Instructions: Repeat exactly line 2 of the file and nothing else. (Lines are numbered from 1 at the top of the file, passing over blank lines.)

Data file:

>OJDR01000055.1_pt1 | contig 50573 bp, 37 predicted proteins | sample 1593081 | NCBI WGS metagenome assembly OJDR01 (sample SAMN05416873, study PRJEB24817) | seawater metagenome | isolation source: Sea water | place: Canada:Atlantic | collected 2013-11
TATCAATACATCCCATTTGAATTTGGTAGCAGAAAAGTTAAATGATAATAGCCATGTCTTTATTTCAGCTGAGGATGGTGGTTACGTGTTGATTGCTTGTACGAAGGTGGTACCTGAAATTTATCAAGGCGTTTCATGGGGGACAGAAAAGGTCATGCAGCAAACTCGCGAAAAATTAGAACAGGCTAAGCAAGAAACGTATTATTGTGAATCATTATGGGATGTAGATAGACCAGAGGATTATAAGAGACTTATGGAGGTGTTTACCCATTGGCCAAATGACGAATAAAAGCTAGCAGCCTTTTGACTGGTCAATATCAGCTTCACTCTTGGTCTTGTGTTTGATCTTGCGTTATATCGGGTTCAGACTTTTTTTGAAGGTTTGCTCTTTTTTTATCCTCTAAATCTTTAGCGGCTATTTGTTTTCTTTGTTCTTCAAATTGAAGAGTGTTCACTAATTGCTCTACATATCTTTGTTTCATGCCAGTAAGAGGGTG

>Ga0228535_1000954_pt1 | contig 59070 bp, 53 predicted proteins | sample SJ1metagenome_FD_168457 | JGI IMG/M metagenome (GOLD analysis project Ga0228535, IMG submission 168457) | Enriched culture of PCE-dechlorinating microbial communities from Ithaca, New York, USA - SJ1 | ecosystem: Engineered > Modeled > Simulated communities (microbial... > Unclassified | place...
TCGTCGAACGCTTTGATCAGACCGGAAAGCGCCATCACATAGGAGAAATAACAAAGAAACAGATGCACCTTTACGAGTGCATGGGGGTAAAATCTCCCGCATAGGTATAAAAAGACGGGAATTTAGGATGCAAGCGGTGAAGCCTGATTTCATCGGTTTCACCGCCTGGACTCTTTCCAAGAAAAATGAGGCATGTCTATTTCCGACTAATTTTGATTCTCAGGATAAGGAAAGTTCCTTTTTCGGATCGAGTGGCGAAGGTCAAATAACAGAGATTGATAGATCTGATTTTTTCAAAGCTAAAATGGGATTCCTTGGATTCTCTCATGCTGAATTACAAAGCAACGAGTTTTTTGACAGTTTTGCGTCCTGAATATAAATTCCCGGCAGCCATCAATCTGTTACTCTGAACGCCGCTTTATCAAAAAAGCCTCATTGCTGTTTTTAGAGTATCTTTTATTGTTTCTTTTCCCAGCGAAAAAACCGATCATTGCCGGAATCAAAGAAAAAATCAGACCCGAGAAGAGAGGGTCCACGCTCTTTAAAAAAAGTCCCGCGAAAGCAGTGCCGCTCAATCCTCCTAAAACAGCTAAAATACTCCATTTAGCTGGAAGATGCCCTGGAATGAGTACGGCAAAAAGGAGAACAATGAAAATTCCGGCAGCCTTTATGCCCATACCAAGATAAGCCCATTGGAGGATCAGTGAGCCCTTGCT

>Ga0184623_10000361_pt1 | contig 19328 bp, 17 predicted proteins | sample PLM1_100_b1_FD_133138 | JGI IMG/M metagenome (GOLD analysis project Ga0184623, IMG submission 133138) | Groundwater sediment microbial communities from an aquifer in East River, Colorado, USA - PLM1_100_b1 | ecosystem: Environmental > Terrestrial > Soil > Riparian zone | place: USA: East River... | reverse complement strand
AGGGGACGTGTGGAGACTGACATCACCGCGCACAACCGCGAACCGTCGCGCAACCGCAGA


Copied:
TATCAATACATCCCATTTGAATTTGGTAGCAGAAAAGTTAAATGATAATAGCCATGTCTTTATTTCAGCTGAGGATGGTGGTTACGTGTTGATTGCTTGTACGAAGGTGGTACCTGAAATTTATCAAGGCGTTTCATGGGGGACAGAAAAGGTCATGCAGCAAACTCGCGAAAAATTAGAACAGGCTAAGCAAGAAACGTATTATTGTGAATCATTATGGGATGTAGATAGACCAGAGGATTATAAGAGACTTATGGAGGTGTTTACCCATTGGCCAAATGACGAATAAAAGCTAGCAGCCTTTTGACTGGTCAATATCAGCTTCACTCTTGGTCTTGTGTTTGATCTTGCGTTATATCGGGTTCAGACTTTTTTTGAAGGTTTGCTCTTTTTTTATCCTCTAAATCTTTAGCGGCTATTTGTTTTCTTTGTTCTTCAAATTGAAGAGTGTTCACTAATTGCTCTACATATCTTTGTTTCATGCCAGTAAGAGGGTG